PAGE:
Don't not download this song

How about this as an ironic addition to the endless acrimonious dispute between the recording industry and music fans over illegal file sharing? An anthem titled "Don't Download This Song," which preaches against the perils of such behavior, that anyone can freely download from the Internet (http://www.dontdownloadthissong.com/).

Confused? Welcome to the world of pop's premier prince of parody, "Weird Al" Yankovic. Weird Al has established a successful career through humorously revisiting works by the likes of Eminem, Michael Jackson and Nirvana, while also penning his own songs that are often pastiches of musical styles.

In "Don't Download This Song," the first single from his upcoming "Straight Outta Lynwood" album, he cheerily riffs:

"Oh, you don't wanna mess with the RIAA

They'll sue you if you burn that CD-R

It doesn't matter if you're a grandma or a 7-year-old girl

They'll treat you like the evil, hard-bitten criminal scum you are."

Start out stealing songs and before you know it, you'll be robbing liquor stores and selling crack, he sings. The video accompanying the song is a cartoon by acclaimed animator Bill Plympton in which a child downloads a song and is immediately plunged into a nightmarish world of crime, courts and prison.

Weird Al was inspired to write the song after it occurred to him that illegal downloading was "a cause in need of an anthem," he said in an e-mail interview. "So I wrote some tongue-in-cheek lyrics and set them to a cheesy '80's benefit song-type melody inspired by tunes like "We Are The World," "Hands Across America" and "Do They Know It's Christmas".

Where does Weird Al stand on the file-sharing debate?

"I don't really take a firm stand on either side of the issue," he wrote." It's a grey area for me, and besides, only a Sith deals in absolutes." In the "Star Wars" movies, evil Sith like Darth Vader feed upon their negative emotions in the pursuit of power, devoting themselves to the dark side of the universe's lifeblood, the Force.

Weird Al does think that the record industry and in particular the Recording Industry Association of America (RIAA) have been "a bit ham-fisted" in their approach to illegal music downloads. "Criminalizing kids who file-share is probably not the best solution, and it's certainly not the best PR," he wrote. It's clear that file-sharing is here to stay and the record industry is only now starting to "smell the coffee" and figure out that it can use file-sharing to positive effect.

He appreciates the positive promotional aspects of P-to-P (peer-to-peer) Web sites. However, Weird Al also feels that people who get their music exclusively from such channels instead of in ways that directly benefit artists "are not taking the moral high road, and I don't really condone or support that."

His real beef with P-to-P sites isn't their effect on his record sales; rather it's their inaccurate information.

"If you do a search for my name on any one of those sites, I guarantee you that about half of the songs that come up will be songs I had absolutely nothing to do with," he wrote. "That particularly bothers me, because I really try to do quality work, and I also try to maintain a more-or-less family-friendly image – and some of these songs that are supposedly by me are just … well, vulgar and awful. I truly think my reputation has suffered in a lot of people's minds because of all those fake Weird Al songs floating around the Internet."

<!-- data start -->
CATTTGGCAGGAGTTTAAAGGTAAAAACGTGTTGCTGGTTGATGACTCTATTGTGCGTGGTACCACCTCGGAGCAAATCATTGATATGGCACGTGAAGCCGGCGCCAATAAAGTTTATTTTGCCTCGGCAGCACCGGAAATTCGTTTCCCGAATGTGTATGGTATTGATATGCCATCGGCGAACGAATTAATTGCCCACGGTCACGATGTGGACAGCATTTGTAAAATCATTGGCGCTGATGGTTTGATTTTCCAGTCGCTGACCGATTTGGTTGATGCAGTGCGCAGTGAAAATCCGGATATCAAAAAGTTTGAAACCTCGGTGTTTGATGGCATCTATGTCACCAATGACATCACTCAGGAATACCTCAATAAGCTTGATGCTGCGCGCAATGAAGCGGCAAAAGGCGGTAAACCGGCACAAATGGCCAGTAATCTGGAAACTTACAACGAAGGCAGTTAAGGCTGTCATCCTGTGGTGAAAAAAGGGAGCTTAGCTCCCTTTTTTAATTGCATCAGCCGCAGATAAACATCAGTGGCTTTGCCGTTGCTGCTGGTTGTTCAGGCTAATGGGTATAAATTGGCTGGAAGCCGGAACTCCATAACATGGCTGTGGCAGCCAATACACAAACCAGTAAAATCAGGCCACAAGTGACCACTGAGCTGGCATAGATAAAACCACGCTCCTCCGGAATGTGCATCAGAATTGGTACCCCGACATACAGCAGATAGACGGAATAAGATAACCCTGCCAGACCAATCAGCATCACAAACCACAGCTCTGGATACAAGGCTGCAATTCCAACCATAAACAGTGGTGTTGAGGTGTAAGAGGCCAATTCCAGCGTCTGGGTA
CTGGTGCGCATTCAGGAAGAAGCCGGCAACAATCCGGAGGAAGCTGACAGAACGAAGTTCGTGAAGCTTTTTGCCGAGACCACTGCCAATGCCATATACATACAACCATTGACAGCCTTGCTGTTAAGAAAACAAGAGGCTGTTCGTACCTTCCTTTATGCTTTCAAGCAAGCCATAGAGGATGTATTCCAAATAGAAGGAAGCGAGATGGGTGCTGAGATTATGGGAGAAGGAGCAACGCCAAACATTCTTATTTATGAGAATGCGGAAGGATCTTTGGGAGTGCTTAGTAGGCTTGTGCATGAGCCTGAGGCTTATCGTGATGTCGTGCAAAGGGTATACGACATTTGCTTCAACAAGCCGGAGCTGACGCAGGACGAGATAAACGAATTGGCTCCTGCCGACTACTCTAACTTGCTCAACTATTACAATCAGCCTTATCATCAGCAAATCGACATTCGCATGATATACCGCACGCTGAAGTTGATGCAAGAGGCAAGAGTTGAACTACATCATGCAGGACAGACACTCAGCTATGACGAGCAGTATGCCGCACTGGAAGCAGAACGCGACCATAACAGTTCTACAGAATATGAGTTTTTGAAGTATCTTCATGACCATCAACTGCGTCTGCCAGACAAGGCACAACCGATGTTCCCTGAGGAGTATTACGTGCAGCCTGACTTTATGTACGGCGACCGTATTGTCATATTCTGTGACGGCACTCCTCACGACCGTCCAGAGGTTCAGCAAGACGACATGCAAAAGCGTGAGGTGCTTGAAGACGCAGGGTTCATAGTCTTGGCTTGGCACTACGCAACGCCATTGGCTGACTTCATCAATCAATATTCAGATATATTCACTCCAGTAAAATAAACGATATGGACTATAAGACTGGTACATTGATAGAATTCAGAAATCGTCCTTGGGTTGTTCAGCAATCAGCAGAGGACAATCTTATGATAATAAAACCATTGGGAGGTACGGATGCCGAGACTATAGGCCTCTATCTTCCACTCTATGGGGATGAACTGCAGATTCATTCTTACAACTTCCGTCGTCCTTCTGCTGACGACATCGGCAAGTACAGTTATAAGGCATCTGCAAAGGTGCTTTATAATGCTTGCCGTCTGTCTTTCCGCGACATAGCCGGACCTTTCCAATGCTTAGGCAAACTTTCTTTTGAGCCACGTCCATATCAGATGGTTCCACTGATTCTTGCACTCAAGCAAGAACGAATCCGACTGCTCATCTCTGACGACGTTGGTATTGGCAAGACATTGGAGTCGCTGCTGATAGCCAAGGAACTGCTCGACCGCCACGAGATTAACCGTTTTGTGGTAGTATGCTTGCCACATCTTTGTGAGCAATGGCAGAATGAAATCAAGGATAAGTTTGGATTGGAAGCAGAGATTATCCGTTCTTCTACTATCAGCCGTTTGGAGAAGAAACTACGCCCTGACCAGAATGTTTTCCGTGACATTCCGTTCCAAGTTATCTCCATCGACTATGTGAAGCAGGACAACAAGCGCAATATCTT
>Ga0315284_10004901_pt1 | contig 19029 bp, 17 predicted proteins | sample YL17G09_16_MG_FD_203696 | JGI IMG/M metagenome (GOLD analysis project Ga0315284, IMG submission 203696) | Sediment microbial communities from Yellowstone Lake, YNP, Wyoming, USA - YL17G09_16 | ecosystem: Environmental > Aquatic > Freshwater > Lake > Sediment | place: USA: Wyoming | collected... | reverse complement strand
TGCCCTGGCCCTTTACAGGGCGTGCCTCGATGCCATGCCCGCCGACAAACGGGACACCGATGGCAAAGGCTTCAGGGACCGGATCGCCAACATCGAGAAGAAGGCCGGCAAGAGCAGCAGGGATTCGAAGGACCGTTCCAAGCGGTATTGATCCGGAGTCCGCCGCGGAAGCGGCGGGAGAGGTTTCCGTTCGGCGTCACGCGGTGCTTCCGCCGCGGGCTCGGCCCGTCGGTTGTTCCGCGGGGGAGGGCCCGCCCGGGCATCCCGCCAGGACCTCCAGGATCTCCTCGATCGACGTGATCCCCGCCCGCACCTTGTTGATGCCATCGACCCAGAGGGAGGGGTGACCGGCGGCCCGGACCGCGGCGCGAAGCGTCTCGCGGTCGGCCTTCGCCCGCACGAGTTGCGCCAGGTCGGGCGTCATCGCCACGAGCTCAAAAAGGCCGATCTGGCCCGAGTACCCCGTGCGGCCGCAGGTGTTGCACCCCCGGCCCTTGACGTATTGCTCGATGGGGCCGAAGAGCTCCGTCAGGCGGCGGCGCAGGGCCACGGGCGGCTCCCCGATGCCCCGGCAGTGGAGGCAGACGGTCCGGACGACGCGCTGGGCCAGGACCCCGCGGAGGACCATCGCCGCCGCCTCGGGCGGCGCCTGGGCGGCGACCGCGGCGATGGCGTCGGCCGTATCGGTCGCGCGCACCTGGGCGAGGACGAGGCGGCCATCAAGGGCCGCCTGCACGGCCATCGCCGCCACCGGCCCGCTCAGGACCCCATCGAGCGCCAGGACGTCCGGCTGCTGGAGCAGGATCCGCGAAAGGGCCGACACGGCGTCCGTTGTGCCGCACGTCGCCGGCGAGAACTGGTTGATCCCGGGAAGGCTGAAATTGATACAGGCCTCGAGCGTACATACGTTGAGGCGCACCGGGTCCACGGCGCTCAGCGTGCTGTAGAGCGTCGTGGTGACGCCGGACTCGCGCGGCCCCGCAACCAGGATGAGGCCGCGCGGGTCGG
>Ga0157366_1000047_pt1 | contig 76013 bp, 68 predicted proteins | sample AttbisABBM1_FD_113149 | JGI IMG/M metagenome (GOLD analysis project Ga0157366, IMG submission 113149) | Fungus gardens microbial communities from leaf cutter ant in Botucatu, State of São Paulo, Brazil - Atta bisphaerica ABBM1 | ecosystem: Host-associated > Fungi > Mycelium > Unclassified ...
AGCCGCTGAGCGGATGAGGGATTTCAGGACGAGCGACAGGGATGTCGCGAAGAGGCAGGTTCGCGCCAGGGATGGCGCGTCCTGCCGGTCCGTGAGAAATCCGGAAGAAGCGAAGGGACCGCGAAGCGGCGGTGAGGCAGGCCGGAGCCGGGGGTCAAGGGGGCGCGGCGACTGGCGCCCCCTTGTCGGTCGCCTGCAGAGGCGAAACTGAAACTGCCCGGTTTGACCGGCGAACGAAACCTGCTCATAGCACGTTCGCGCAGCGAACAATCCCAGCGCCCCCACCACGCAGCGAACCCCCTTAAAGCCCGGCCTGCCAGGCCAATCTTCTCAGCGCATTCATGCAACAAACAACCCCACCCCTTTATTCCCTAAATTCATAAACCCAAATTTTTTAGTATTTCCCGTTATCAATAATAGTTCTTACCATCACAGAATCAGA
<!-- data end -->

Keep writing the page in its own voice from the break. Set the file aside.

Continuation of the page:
The proliferation of fake Weird Als was also the reason he started his own MySpace page.

"These people were using my personal photos (that I had previously posted on weirdal.com), uploading my music and claiming to be me," he wrote. "It was really creepy, and pretty much outright identity theft. I figured the only way to really combat it would be to have a real, undeniably official presence on MySpace, so that people would know for sure who was authentic and who was fake."

Weird Al designed and maintains his MySpace page himself. "I'm pretty decent at Photoshop, and I know just enough HTML to be dangerous," he wrote. "And I did, in fact, personally add every single one of the 47,000+ friends on that site (although I'm sure there's a bot or something that could have done that just as well)."

The direct interaction with fans is very exciting, along with allowing artists to directly promote and sell their creations. "I've heard it said that the Internet is the new MTV, and I think there's a lot of truth to that," he wrote.

Since getting his first PC in 1992, Weird Al has become more and more computer-obsessed. He was a long-time PC user, but switched to a Mac a couple of years ago, using it for music demos and video editing.

His computer passion also emerges now and then in the subject matter of his songs. Take 1999's "It's All About The Pentiums," a clever techie retake on Puff Daddy's "It's All About The Benjamins," or "eBay," a 2003 parody of The Backstreet Boys "I Want It That Way."

"I don't think we ever heard anything officially from Intel, but eBay was actually thrilled with the parody – their CEO Meg Whitman flew me out to Florida so that I could perform the song at a major eBay corporate function," he wrote. "If I'd had my wits about me, I probably would have hit them up to finance a music video for the song!"

As to whether recent events in the computer industry such as batteries catching on fire are fodder for future songs, Weird Al isn't saying. "Oh, I'm sure there will be something else down the road – there always is," he wrote. "But I like to keep my ideas close to my vest, so sorry, I'm afraid I won't be giving out any secrets!"

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